Article: Wayne State’s Erman Jones wears his heart on his sleeve in the autobiographical ‘Hands’

Special to The Oakland Press

The original article may be found here.

Art is usually created from the experiences of its creator. The conception of art not only takes artistic ability but also the courage and capability to be vulnerable. Erman Jones is one such artist and thespian who has used these to create his autobiographical piece “Hands” making its world premiere at Wayne State University.

“Hands,” a one-man show, explores the different and complex relationships of Jones’ large Idaho-bred Mormon family.

The complexities of his family include the relationship between Jones and his father, his mother’s five marriages and his nine brothers and sisters.

Jones says all of his experiences and relationships have molded him into the person he is today. He found out just how much this was the case while writing the piece in collaboration with WSU Theatre faculty member Mary Elizabeth Anderson.

“I was surprised how vulnerable I am and how vulnerable a lot of those experiences made me. I realized I am who I am because of those experiences,” he says.

“Hands” grew from Jones’ original idea to write a one-man show based on his relationship with his father and relating and comparing it to other people’s relationships with their fathers.  The show was originally titled “Finding Our Fathers.” Jones had even started a website where people could share their own experiences with their fathers in an effort to grow his storyline. But he experienced what he calls an “evolution” in the process.

“It became a scary thing because it became all about my father and my brother and I thought to myself, ‘Is this something people will even care about?’ ” he says.

The production is unusual in that it originated from one idea of Jones’ and has grown into the show premiering this Sunday. Unlike many shows that Jones has performed at The Hillberry Theatre Company at WSU or any other production shown there, “Hands” is not your typical theatrical experience. It was not simply a script and lines to be learned.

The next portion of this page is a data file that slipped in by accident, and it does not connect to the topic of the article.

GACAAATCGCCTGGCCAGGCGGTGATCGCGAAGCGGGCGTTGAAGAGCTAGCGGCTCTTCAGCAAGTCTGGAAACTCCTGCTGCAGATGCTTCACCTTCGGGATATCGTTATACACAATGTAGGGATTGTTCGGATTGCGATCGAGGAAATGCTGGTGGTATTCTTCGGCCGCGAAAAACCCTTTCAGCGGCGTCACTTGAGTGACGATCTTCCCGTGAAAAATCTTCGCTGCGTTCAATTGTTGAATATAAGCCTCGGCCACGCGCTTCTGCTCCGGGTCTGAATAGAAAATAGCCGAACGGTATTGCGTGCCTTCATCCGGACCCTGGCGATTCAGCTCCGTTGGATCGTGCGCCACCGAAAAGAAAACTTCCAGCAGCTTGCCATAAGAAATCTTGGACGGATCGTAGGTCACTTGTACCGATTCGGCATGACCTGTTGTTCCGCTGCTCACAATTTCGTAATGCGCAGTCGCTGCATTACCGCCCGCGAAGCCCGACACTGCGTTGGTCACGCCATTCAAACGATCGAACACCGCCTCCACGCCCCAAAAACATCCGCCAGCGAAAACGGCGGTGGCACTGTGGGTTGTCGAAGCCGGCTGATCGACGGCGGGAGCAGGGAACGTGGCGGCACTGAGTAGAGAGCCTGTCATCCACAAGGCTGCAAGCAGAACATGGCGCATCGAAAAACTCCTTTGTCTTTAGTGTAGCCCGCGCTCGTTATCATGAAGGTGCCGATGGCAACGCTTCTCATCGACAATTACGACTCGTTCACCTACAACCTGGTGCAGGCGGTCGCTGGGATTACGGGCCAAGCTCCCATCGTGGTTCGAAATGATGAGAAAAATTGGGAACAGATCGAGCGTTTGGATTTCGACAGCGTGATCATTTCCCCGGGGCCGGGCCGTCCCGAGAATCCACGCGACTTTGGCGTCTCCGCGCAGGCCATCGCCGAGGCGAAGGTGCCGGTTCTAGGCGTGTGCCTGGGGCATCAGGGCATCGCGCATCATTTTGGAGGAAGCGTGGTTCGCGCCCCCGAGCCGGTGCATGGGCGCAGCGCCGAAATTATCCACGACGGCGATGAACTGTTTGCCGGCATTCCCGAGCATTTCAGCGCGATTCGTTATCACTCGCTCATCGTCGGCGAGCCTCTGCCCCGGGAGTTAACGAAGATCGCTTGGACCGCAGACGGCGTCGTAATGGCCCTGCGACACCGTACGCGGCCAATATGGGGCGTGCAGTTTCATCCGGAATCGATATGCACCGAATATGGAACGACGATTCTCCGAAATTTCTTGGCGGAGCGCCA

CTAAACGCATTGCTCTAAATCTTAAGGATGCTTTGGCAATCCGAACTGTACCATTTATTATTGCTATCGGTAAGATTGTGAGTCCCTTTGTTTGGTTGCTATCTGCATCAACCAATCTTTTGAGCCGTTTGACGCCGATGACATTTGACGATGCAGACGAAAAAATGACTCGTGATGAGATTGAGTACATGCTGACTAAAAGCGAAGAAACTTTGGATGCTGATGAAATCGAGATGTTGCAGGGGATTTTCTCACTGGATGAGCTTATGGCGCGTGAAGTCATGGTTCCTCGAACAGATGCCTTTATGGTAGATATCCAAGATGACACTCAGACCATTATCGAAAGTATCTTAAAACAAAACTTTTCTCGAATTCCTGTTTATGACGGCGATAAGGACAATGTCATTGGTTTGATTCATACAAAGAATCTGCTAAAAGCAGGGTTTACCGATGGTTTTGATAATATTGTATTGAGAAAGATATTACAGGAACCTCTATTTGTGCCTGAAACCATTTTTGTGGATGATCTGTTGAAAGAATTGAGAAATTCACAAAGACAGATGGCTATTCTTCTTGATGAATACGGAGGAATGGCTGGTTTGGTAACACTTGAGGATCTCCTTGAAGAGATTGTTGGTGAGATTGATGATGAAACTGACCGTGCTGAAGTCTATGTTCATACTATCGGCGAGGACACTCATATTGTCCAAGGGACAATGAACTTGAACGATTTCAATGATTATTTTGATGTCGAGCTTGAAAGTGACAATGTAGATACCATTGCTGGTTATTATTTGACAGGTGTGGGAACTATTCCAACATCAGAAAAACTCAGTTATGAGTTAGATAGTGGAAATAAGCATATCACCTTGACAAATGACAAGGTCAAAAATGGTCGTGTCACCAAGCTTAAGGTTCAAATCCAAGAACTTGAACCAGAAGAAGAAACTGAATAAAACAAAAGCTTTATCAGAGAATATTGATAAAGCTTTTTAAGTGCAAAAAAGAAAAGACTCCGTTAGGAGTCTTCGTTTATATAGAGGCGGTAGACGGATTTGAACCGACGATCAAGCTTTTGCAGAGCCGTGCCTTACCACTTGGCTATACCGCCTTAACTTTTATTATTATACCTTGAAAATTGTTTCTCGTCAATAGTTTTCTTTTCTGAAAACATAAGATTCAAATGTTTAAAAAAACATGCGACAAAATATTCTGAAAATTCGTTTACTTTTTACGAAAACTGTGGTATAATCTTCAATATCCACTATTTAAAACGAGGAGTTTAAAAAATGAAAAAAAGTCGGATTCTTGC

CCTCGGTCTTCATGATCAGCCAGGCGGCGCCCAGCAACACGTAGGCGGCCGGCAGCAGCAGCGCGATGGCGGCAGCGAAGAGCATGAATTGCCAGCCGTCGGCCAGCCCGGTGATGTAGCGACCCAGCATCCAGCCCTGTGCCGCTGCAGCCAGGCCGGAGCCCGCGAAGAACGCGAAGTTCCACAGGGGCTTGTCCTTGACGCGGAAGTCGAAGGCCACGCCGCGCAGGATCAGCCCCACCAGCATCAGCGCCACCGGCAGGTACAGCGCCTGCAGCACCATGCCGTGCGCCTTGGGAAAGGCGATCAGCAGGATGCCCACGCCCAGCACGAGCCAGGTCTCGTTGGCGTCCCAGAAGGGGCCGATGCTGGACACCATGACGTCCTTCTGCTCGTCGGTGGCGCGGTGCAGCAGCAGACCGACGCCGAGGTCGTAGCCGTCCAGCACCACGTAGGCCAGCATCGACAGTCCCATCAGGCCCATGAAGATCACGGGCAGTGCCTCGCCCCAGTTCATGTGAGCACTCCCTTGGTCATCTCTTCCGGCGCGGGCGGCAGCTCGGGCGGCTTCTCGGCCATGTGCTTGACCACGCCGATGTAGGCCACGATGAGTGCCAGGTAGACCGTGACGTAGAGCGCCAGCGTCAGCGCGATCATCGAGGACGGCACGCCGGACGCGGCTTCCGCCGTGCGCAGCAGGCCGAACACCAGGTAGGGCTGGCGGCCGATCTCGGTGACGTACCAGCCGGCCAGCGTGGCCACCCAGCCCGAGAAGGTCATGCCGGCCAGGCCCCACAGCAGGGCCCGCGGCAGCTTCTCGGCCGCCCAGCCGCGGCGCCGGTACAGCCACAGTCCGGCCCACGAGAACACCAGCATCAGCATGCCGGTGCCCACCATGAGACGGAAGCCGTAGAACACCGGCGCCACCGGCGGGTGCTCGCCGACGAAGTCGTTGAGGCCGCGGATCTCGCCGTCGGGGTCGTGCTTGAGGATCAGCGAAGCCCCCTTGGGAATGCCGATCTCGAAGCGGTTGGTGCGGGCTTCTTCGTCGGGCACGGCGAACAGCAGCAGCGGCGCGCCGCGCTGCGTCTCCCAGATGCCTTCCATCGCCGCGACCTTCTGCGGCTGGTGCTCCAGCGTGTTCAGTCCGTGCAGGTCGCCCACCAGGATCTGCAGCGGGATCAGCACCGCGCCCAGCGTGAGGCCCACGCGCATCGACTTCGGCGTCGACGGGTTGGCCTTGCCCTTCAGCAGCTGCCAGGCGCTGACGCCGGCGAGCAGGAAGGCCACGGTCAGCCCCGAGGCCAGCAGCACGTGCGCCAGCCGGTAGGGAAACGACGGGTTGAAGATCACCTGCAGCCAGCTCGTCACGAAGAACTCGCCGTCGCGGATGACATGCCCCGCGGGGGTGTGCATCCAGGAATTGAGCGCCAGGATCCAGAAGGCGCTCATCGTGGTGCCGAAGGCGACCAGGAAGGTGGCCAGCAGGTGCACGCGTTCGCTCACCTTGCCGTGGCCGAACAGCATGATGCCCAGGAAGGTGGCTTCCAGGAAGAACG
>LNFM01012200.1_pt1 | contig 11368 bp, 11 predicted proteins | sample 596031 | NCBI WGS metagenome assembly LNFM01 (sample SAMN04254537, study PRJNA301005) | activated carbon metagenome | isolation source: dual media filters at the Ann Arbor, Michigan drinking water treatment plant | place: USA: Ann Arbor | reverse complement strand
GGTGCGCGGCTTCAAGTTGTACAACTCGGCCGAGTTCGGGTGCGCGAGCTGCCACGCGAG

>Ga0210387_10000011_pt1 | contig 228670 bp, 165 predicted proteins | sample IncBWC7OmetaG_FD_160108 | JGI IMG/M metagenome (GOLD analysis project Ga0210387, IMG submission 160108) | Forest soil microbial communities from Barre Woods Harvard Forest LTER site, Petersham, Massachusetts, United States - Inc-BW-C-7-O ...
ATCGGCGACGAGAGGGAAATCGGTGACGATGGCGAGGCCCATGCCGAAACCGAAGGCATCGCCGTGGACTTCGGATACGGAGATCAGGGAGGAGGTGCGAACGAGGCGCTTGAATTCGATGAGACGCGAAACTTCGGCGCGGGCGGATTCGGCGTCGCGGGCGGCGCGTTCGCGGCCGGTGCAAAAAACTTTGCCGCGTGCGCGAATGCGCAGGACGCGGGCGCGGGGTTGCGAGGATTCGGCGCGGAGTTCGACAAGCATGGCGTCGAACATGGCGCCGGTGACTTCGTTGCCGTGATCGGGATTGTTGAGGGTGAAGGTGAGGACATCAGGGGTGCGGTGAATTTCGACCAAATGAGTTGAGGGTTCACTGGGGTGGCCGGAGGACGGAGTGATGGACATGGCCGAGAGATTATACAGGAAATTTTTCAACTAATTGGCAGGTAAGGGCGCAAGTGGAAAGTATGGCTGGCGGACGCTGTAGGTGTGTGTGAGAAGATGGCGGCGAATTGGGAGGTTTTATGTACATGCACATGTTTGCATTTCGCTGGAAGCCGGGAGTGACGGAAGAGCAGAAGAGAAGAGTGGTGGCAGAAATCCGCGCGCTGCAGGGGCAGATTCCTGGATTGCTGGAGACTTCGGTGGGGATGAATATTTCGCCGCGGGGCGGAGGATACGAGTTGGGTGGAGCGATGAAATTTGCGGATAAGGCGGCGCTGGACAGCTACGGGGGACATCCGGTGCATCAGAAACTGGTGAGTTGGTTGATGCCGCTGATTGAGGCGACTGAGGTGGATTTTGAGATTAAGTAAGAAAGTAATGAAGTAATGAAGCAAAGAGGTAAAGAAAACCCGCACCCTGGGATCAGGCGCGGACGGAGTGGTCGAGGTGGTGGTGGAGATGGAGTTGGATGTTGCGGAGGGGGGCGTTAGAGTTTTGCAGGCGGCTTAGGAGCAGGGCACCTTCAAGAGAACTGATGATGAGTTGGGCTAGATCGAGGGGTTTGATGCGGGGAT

“We recorded all of my rehearsals on a video camera and transcribed everything word for word and came up with 50 pages of text,” Jones says.

Another special quality of “Hands” is that the audience will be able to give feedback to the author/actor as Jones facilitates a post-show discussion with audience members to help continue the growth and development of the show.

He will be relocating to Berlin in August and hopes to show his work in several European theaters and festivals. He also wants to eventually tour his show in the United States.

Touring and developing the show are top priorities for Jones. But his main goal for the show is for everyone who sees the play to see something about themselves.

“No matter who we are and where we grow up, we all are human and we all have hurt and joy,” he says. “I hope people recognize the value of embracing their family for who they are.”

Art critic John Ruskin once said, “Fine art is that in which the hand, the head, and the heart of man go together.”

Jones seems to embody all of these in his “Hands.”

If you go

“Hands” will be presented Sunday and Monday, May 1 and 2. Performances are at 7 p.m. Jones will perform “Hands” in the Maggie Allesee Studio Theatre  on the third floor of Old Main on Wayne State’s Campus in the northwest corner of the building; access to Old Main will be available via the Hancock Street entrance at 480 W. Hancock St., Ste. 3317, Detroit. Admission is free for everyone. Call 313-377-3820.

Samantha White can be reached at

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